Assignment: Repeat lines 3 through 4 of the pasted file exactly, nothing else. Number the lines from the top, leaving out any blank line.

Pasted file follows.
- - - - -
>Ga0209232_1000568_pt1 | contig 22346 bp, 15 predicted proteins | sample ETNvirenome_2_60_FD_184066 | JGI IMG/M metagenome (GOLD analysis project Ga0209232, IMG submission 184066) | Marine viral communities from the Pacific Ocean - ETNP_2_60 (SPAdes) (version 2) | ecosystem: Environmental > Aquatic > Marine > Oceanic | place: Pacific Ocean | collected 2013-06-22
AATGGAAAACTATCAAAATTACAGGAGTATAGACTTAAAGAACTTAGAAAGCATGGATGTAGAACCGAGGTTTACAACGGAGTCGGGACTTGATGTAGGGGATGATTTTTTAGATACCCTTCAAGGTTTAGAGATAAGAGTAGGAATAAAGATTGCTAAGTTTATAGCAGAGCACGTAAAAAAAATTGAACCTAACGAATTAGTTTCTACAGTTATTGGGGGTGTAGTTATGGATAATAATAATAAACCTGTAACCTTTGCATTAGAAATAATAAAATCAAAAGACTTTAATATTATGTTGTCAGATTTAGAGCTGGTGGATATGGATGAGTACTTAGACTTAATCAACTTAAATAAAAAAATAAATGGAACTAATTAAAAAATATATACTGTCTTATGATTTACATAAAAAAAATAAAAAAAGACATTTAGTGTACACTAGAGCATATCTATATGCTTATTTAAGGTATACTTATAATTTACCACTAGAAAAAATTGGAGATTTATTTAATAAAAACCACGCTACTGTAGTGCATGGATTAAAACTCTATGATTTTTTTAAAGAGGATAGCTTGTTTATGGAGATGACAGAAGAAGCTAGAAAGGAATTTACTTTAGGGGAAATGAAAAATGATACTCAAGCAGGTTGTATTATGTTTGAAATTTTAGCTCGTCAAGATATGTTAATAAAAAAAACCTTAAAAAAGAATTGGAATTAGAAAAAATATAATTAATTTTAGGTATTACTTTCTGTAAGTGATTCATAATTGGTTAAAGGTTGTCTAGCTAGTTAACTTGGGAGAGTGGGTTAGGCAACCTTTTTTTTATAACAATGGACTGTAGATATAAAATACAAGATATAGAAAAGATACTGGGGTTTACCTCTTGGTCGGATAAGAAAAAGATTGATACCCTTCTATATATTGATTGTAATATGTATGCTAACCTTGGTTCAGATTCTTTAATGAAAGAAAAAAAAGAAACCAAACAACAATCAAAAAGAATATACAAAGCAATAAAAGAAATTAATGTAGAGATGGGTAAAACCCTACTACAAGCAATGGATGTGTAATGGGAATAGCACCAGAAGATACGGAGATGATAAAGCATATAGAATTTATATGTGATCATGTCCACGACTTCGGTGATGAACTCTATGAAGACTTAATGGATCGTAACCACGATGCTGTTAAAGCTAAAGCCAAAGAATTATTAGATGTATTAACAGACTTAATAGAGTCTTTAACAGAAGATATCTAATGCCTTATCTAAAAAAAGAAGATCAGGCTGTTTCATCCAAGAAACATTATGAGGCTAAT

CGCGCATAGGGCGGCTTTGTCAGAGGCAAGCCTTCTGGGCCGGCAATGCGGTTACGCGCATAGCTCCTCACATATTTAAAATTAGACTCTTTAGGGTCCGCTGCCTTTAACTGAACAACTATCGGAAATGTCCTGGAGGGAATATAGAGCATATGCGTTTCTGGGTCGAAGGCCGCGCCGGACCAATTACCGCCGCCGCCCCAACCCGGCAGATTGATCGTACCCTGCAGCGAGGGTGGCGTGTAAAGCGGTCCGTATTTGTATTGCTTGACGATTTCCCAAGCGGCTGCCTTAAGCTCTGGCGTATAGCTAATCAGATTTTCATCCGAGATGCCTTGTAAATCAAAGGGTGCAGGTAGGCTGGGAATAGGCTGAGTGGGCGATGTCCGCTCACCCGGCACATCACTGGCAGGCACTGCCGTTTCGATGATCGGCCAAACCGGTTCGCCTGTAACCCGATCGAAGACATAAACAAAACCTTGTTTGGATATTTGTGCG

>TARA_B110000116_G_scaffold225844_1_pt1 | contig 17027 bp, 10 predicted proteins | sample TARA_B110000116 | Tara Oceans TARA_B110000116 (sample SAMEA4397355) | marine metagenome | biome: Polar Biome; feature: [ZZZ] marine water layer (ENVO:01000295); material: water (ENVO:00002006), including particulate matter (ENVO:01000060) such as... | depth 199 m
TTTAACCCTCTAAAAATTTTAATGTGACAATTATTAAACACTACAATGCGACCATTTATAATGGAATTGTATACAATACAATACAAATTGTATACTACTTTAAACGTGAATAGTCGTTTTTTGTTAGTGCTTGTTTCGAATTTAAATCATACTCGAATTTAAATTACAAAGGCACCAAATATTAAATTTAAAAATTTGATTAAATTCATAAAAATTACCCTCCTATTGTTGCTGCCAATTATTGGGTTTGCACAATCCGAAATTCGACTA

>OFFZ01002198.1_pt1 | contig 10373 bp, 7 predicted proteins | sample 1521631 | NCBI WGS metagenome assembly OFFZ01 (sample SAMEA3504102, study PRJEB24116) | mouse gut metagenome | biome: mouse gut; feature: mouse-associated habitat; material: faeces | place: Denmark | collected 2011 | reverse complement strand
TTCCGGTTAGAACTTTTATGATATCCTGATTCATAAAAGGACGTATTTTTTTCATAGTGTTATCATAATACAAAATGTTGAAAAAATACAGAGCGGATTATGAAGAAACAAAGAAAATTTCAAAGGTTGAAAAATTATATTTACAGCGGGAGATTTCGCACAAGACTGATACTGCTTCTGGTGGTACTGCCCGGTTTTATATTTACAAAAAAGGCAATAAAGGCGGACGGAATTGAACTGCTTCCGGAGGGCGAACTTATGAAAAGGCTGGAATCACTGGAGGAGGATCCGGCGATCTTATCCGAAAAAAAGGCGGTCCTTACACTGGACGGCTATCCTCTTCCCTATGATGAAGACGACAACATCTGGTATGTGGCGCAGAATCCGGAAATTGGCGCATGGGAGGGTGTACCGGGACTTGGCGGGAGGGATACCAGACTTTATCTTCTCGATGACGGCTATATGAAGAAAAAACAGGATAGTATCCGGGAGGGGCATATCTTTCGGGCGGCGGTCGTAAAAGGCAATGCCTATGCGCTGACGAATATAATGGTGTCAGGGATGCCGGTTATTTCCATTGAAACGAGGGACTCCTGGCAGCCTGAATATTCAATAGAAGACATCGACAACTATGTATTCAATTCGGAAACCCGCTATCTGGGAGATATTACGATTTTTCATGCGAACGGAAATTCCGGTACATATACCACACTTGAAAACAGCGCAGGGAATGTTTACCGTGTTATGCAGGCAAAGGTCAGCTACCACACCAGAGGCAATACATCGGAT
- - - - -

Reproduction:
CGCGCATAGGGCGGCTTTGTCAGAGGCAAGCCTTCTGGGCCGGCAATGCGGTTACGCGCATAGCTCCTCACATATTTAAAATTAGACTCTTTAGGGTCCGCTGCCTTTAACTGAACAACTATCGGAAATGTCCTGGAGGGAATATAGAGCATATGCGTTTCTGGGTCGAAGGCCGCGCCGGACCAATTACCGCCGCCGCCCCAACCCGGCAGATTGATCGTACCCTGCAGCGAGGGTGGCGTGTAAAGCGGTCCGTATTTGTATTGCTTGACGATTTCCCAAGCGGCTGCCTTAAGCTCTGGCGTATAGCTAATCAGATTTTCATCCGAGATGCCTTGTAAATCAAAGGGTGCAGGTAGGCTGGGAATAGGCTGAGTGGGCGATGTCCGCTCACCCGGCACATCACTGGCAGGCACTGCCGTTTCGATGATCGGCCAAACCGGTTCGCCTGTAACCCGATCGAAGACATAAACAAAACCTTGTTTGGATATTTGTGCG

>TARA_B110000116_G_scaffold225844_1_pt1 | contig 17027 bp, 10 predicted proteins | sample TARA_B110000116 | Tara Oceans TARA_B110000116 (sample SAMEA4397355) | marine metagenome | biome: Polar Biome; feature: [ZZZ] marine water layer (ENVO:01000295); material: water (ENVO:00002006), including particulate matter (ENVO:01000060) such as... | depth 199 m